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CEOs Struggle With Whether to Raise Pay for Minimum Wage Employees

More CEOs are shouldering the notion of providing higher entry-level wages as a sort of obligation that they have to their employees and to the importance of restoring the American middle class.

Are they doing so out of some dawning sense of social responsibility, as a response to the increasing drumbeat on the left in favor of higher minimum wages, or as an inevitable response to the tightening of the labor marketplace? The answer is: Probably some of all three, to varying degrees.

McDonald’s is the latest company to make such a move, joining earlier high-profile announcements by retailers Walmart, Target and TJX and health insurer Aetna that they would raise their minimum pay. In the case of the fast-food giant, company employees will get a bump of at least a dollar an hour, along with a small amount of paid vacation time and the offer of financial assistance for education along with all other workers in the system. Franchisees, of course, aren’t covered by the company’s move.

“I believe there are a number of CEOs that will come out in the next six months with wage increases that will matter.”

New McDonald’s CEO Steve Easterbrook may have felt compelled to make such a move because his company’s brand image has taken grave hits lately over several developments, including becoming a focus by protesters demanding that the chain compensate its lowest-paid employees to the tune of a $15-an-hour “living wage.”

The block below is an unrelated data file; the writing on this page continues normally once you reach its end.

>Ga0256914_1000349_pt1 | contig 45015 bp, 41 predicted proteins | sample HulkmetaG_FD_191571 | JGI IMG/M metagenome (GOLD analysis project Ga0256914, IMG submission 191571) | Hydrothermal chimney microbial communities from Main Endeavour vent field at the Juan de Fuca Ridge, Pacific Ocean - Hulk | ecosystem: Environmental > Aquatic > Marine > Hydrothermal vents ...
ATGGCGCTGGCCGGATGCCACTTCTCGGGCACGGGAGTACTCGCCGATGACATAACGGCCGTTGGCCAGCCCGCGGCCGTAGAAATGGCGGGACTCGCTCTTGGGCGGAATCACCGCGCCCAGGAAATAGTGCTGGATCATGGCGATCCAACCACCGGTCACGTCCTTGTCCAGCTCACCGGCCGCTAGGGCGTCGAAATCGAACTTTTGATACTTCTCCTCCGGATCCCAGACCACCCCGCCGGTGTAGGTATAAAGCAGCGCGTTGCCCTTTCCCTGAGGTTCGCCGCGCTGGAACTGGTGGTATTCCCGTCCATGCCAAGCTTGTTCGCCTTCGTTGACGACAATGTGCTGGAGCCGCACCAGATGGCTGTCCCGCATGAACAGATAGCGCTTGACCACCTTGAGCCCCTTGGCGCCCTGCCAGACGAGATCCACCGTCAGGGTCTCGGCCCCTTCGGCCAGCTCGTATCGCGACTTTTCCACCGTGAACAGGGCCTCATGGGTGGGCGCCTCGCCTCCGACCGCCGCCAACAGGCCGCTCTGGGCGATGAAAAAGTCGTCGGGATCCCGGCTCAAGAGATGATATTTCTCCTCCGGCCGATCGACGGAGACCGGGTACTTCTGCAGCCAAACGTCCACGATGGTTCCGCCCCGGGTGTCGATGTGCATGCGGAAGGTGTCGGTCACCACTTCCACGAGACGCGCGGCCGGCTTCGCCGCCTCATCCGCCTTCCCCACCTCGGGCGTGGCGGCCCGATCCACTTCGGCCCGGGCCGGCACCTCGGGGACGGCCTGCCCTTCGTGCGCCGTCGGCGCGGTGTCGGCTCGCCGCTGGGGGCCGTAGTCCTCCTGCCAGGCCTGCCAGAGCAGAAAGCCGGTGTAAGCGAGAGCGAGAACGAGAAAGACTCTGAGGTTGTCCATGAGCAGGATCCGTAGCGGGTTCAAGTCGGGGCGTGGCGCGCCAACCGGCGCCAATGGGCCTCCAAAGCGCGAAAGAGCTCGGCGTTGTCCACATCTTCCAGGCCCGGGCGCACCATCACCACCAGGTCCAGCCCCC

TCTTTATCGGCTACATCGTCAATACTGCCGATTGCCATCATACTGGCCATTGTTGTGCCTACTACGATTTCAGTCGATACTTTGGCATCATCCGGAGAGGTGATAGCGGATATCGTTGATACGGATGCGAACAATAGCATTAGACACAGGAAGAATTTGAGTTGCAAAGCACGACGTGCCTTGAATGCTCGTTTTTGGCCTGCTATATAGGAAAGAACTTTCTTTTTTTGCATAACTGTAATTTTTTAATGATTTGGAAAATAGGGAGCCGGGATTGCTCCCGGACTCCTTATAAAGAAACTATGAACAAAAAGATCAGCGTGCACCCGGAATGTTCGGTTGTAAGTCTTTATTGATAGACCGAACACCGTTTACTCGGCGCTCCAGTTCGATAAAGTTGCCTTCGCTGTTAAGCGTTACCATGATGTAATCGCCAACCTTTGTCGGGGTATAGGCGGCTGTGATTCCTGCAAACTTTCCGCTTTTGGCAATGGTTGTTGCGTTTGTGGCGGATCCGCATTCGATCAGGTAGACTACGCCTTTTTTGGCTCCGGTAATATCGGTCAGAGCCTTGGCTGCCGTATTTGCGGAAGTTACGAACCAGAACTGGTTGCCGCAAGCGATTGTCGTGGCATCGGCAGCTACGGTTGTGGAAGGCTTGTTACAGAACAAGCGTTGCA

But Aetna CEO Mark Bertolini recently said that he expects a “groundswell” of other minimum-wage increases to be announced by fellow chiefs of major companies in the coming months. Aetna announced in January it would raise wages for its lowest-paid employees to at least $16 an hour.

“I believe there are a number of CEOs that will come out in the next six months with wage increases that will matter,” he said at an event in early April, according to The Wall Street Journal. “Corporations can make the investment in their communities and their employees, and we can improve the middle class as a result.”

While Bertolini conceded that the extra costs of the higher wages seems out of sync at a company where managers are being pressed to cut other costs, he also maintained that the more attractive compensation levels would help reduce Aetna’s turnover and result in more productive employees.

This is the sort of calculus that more CEOs no doubt will be considering in the months ahead, especially if the U.S. economy is able to move past its first-quarter stumble in job creation and regain the vigor it demonstrated in late 2014.

Such moves also could undermine progress by the left toward mandating minimum-wage increases like those adopted last fall in the Bay Area cities of San Francisco and Oakland, as well as Seattle. “Restaurants are already shutting down” under the weight of the new costs, reported Michael Saltsman, research director at the Employment Policies Institute, in a Wall Street Journal op-ed piece.

The logic against imposed higher minimums has even crept into the mind of the famously liberal actor Tim Robbins, who recently opined in the Los Angeles Times that small theaters shouldn’t be forced to pay union rates for Actors’ Equity members who work in their modest productions. “Our congratulations … to Mr. Robbins for recognizing Bastiat’s law of unseen economic consequences,” the Wall Street Journal editorialized.

Will business leaders pay more attention to the warnings of people like Robbins, or heed the case being made by peers such as Aetna’s Bertolini? Much will hinge on which way they lean in the coming months.


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